Referring to the type of infertility, higher prevalence of primary infertility was observed in this study, with 52.20% versus 47.80% for secondary infertility. These results are in line with the study by Benksim et al. (28), where the proportion of women affected by primary infertility was also higher (67.37%) when compared to secondary infertility (32.63%).

In the study, 48.9% of the women presented low ovarian reserves, with a mean antral follicle count of 8.36. In the study by Bonilla-Musoles et al. (29), where the antral follicle counts are compared to previous ART failures, it is determined that 49% of the women presented low ovarian reserves, with a mean antral follicle count of 5.7.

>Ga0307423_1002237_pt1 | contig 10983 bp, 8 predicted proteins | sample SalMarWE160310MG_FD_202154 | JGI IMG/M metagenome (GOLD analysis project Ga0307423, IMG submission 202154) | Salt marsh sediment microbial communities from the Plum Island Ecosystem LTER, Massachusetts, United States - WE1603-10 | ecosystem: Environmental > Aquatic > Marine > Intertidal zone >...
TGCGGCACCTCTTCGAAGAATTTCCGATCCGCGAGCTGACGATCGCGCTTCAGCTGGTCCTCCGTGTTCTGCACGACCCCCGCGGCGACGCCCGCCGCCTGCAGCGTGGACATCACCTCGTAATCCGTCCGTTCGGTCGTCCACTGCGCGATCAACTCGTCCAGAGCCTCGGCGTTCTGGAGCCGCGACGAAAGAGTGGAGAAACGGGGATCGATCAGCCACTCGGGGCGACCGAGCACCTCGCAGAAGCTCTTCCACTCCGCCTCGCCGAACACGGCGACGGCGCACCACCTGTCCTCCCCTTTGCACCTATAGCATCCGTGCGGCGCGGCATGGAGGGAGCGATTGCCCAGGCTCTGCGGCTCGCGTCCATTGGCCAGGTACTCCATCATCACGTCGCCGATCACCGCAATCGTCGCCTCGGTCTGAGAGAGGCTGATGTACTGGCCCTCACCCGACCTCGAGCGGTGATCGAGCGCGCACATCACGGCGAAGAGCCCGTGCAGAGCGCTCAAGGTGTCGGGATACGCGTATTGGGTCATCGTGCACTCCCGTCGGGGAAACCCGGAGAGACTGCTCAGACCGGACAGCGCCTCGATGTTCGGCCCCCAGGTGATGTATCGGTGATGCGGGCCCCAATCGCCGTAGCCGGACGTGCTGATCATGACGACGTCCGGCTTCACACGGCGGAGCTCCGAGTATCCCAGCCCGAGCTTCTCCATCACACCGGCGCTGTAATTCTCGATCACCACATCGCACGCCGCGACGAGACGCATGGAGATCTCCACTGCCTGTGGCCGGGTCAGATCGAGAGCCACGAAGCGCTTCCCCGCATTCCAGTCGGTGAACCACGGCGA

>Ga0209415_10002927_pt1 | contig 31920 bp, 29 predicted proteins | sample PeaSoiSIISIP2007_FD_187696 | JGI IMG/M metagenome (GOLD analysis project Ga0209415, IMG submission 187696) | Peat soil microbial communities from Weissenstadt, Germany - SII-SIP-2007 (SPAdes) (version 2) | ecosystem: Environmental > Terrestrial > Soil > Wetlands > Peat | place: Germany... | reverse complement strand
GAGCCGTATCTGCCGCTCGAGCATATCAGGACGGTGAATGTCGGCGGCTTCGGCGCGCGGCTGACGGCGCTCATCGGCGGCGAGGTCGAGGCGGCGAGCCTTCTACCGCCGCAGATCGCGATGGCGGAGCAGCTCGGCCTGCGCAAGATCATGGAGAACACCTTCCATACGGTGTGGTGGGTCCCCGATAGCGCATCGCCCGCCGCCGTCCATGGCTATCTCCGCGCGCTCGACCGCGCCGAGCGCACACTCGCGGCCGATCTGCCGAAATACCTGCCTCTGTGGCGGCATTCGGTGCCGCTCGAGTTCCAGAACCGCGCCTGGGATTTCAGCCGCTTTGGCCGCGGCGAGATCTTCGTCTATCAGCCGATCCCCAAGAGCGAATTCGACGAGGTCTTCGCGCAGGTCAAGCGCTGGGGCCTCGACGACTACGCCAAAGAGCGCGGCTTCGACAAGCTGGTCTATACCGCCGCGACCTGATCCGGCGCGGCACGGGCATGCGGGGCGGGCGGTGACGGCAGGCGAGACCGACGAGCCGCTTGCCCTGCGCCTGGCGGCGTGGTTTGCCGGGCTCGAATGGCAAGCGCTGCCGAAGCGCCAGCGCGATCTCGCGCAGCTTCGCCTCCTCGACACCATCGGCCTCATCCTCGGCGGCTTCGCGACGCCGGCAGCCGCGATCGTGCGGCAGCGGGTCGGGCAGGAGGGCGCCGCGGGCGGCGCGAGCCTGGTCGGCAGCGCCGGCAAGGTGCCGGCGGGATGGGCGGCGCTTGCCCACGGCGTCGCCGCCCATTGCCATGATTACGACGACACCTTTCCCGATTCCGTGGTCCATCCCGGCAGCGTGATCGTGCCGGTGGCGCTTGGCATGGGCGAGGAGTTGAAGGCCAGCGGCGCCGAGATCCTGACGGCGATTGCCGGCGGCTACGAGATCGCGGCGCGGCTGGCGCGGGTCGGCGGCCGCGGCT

In the study, it is observed that the number of total oocytes retrieved (8.77), the number of fecundated ovules (4.88) and the number of embryos (4.47) were lower in the overweight women. However, the number of mature ovules (7.12) was lower in the women with BMI values between 18.5 and 24.9 (Normal weight) and the fecundation rate (58.97) was lower in those with BMI < 18.5 (Low weight).

Regarding the number of total oocytes retrieved, it was lower in the women with BMI values between 25 and 29.9 kg/m2. Leary et al. (9) concluded that the total oocytes retrieved were smaller and of lower quality after applying the ARTs in women with BMI values over 25 kg/m2, presenting lower chances of concluding development after the fertilization process. In this sense, Yang et al. (30) mention that overweight or obese women present lower oocyte recruitment.